top of page

Rooted in Abundance: Rooted in Community, A Reflection for Week 2



Beloved Members of St. Martin’s,


In Fishlake National Forest in Utah, in the south-central part of the state, there lives one of the oldest and largest organisms on Earth. It covers more than 106 acres, and is estimated to weigh 13 million pounds. It is also 80,000 years old, born in the Pleistocene epoch, during the last Ice Age. It has been alive for half the time that homo sapiens has roamed the planet.


He (for he is male) is a colony of Quaking Aspen that has been named “Pando” (Lat. “I spread”) by the scientists who have studied him since his discovery in 1968. Above the surface of the ground, he appears as if he is simply 47,000 individual trees. However, under the surface of the ground, Pando is actually one genetically identical organism that spreads via vegetative reproduction, developing a complex and expansive root system that from which shoots rise to pierce the surface of the ground.


Pando was already old and wise by the time that stories of Moses were being passed from generation to generation at the juncture of Asia and Africa. And still he grew-- even while, half a world away, a wandering teacher named Y’shua began calling disciples along the banks of a small sea called Galilee. And he still grows and flourishes today.


Think of the habitat Pando provides—the life teeming in from his canopy to his roots, the oxygen he produces, the air he cleans, the erosion he prevents, the music he makes with his quaking leaves in the breeze, the beauty he offers every season. Now reflect on how St. Martin’s similarly blesses the communities we touch—together.


You know that old saying, “You can’t see the forest for the trees?” Sometimes we have to remember that the trees ARE the forest, just like we are called to remember that being a Christian requires a commitment to being rooted in a community of seekers. Being Christian doesn’t require having all the answers or even any answers. Being a Christian DOES require us to spread our roots—by the willingness to walk alongside each other, to persevere in loving each other and supporting each other in grace, fellowship and love.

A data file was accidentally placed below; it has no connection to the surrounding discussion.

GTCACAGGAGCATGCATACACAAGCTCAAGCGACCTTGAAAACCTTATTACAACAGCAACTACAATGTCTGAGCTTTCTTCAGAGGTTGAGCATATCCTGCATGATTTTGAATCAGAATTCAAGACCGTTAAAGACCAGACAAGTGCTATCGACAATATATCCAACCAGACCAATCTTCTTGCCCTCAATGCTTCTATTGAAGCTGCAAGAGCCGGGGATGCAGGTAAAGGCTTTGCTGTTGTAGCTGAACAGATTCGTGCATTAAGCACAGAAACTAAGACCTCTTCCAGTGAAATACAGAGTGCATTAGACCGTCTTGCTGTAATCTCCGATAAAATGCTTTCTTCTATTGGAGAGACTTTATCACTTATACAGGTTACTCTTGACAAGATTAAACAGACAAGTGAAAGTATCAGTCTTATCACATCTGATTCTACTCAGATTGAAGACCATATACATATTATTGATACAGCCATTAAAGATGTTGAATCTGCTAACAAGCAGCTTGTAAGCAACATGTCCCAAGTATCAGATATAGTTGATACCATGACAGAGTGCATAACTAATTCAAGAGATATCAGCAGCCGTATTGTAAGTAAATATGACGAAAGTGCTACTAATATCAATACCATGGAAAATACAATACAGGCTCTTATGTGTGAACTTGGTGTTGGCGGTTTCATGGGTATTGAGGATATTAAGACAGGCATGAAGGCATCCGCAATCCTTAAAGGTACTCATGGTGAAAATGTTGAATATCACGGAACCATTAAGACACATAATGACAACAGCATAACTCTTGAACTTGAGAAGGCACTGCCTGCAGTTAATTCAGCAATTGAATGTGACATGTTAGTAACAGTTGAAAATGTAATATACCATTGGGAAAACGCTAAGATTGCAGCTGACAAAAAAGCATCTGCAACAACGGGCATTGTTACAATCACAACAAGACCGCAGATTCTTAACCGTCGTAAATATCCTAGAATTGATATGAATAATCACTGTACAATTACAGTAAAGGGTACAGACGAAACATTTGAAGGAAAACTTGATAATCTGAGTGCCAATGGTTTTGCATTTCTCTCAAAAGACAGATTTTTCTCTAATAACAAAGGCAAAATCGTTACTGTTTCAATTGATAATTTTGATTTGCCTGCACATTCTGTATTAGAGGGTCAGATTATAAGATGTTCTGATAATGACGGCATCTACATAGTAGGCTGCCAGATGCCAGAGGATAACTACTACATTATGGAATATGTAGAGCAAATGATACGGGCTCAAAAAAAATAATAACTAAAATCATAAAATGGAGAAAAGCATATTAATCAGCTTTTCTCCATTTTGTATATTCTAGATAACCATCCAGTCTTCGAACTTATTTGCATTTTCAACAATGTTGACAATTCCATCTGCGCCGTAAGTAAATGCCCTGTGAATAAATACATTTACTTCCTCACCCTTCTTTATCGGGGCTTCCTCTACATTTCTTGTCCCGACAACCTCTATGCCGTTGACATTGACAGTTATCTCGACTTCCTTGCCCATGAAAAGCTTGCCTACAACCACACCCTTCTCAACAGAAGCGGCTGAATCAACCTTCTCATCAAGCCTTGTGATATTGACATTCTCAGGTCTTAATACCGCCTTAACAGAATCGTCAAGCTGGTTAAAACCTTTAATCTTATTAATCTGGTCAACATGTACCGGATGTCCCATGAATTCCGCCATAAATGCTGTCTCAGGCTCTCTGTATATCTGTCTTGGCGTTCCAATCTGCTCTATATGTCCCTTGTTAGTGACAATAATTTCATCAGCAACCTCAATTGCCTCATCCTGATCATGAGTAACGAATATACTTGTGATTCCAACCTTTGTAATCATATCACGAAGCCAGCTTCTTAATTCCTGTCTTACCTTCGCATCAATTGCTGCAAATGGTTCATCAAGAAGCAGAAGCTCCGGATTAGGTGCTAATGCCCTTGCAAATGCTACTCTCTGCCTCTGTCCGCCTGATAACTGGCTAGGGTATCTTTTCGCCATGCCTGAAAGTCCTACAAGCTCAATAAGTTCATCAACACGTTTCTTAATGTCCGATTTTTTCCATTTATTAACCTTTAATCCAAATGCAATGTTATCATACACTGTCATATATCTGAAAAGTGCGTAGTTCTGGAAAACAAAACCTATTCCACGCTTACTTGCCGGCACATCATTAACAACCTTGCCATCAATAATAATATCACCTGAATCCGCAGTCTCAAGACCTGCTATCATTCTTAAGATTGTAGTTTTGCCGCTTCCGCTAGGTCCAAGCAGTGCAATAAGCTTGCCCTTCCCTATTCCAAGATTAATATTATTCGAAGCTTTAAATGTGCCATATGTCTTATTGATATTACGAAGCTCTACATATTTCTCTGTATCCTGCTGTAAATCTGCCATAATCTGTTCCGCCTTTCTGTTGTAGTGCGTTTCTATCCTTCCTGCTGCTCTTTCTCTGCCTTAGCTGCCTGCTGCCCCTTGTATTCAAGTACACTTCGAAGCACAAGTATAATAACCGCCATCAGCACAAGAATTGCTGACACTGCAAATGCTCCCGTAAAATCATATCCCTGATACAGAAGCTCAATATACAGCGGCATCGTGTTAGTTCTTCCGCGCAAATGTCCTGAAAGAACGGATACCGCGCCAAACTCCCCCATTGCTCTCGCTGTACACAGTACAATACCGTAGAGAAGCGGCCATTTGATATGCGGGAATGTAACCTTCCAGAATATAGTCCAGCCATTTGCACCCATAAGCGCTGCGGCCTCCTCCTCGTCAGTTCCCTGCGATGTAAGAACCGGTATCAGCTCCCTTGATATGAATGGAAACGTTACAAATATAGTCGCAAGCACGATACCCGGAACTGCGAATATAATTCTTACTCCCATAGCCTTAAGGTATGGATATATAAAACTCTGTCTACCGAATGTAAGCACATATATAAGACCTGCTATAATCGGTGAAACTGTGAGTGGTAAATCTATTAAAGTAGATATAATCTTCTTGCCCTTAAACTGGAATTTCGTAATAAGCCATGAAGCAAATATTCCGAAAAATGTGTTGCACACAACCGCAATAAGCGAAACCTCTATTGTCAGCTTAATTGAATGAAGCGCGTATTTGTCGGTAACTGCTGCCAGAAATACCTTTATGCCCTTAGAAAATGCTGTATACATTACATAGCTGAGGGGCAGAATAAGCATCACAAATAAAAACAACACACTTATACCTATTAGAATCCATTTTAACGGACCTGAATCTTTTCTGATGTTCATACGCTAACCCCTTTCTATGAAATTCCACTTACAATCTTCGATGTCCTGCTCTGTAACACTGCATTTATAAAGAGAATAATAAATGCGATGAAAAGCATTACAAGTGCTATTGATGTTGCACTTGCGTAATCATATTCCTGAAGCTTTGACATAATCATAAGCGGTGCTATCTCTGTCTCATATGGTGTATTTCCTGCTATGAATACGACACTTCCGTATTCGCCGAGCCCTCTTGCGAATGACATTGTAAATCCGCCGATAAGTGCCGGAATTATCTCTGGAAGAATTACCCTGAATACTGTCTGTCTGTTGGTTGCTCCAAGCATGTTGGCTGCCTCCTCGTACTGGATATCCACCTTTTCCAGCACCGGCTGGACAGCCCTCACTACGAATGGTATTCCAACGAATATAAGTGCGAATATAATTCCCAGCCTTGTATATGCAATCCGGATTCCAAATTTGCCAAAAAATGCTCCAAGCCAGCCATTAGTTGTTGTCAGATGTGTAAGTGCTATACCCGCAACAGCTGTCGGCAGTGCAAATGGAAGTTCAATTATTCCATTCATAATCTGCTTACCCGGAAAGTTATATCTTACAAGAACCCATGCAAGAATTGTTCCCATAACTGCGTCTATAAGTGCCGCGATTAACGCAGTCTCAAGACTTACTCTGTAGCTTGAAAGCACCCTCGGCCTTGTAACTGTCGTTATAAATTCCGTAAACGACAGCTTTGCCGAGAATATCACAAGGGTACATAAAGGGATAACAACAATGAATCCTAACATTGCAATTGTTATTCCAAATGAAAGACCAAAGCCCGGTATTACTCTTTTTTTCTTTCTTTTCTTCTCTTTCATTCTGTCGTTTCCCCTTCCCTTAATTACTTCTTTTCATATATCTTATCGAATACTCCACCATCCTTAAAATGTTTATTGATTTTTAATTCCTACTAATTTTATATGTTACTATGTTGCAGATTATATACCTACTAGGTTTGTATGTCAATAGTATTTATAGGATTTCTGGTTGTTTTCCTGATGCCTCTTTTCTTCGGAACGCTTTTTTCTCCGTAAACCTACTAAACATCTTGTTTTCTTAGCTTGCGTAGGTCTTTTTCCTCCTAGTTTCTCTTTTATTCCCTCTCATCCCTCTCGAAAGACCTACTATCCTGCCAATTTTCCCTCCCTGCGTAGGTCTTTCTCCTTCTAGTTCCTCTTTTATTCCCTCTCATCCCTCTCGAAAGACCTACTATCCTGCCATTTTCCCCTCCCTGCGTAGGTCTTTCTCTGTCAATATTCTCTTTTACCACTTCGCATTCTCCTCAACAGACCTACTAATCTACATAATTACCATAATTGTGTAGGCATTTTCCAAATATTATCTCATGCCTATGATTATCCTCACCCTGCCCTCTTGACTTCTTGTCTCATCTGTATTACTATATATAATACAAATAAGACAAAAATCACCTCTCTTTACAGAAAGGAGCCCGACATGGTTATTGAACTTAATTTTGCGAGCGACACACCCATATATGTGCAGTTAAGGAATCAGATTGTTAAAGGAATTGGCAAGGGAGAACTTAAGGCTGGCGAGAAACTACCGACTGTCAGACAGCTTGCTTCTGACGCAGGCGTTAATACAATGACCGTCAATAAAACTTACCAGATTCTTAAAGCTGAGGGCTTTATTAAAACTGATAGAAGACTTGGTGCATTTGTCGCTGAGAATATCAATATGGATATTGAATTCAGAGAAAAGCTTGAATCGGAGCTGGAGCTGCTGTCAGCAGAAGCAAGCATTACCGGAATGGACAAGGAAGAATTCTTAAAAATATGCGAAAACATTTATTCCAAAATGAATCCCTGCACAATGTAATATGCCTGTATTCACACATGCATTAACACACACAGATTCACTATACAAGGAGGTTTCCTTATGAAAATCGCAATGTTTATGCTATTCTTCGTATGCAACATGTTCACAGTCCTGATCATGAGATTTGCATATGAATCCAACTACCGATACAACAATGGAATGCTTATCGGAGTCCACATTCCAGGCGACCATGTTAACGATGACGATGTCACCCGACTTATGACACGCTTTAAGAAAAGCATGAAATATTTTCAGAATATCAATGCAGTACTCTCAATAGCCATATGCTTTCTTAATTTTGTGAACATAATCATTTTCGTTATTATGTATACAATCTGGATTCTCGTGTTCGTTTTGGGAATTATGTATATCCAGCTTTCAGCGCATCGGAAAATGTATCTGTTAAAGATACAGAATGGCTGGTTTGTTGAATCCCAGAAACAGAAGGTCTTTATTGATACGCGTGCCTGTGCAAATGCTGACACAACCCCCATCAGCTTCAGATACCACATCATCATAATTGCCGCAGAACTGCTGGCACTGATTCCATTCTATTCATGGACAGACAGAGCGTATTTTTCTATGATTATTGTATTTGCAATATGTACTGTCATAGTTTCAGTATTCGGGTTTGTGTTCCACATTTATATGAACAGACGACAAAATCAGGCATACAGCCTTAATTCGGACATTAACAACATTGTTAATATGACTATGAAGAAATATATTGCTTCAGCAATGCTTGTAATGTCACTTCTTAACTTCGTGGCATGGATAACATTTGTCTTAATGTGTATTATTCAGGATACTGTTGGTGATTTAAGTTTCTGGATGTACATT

Like Pando, St. Martin’s is called to be both rooted in place and to spread outward. St. Martin’s is the place where we come to worship and to learn and to fellowship, absolutely—but, more importantly, it’s the place from which we minister to the world around us. That’s why our commitment to the financial independence and flourishing of St. Martin’s is so important, not just in our own lives, but in the lives of those who live around us, in the communities our ministries bless.


Whether you worship in person or online, whether you are young or old, whether you have been here for five weeks or five years or fifty-five years, your engagement and support MAKES St. Martin’s not just a place where people gather, but a place where people are fed. A place where people are loved, rooted in community, one body in Christ.


As we conclude our second week of our Annual Financial Campaign, as you continue to pray daily and reflect upon the ways that St. Martin’s has made a difference in your life and enabled you to make a difference in the lives of others, I invite you to envision the ways St. Martin’s can continue to grow and flourish like Pando, through your bold financial support, rooted in the abundance you have received, reflecting the abundance of being rooted in community.


In Christ,

Mother Leslie+

Related Posts

Inquirer’s Class—for everyone!

As we prepare for Bishop Deon’s visitation with us on July 7, we are eager to prepare those who seek baptism and those who seek confirmation or reception into the Episcopal Church. Please contact Moth

Comments


bottom of page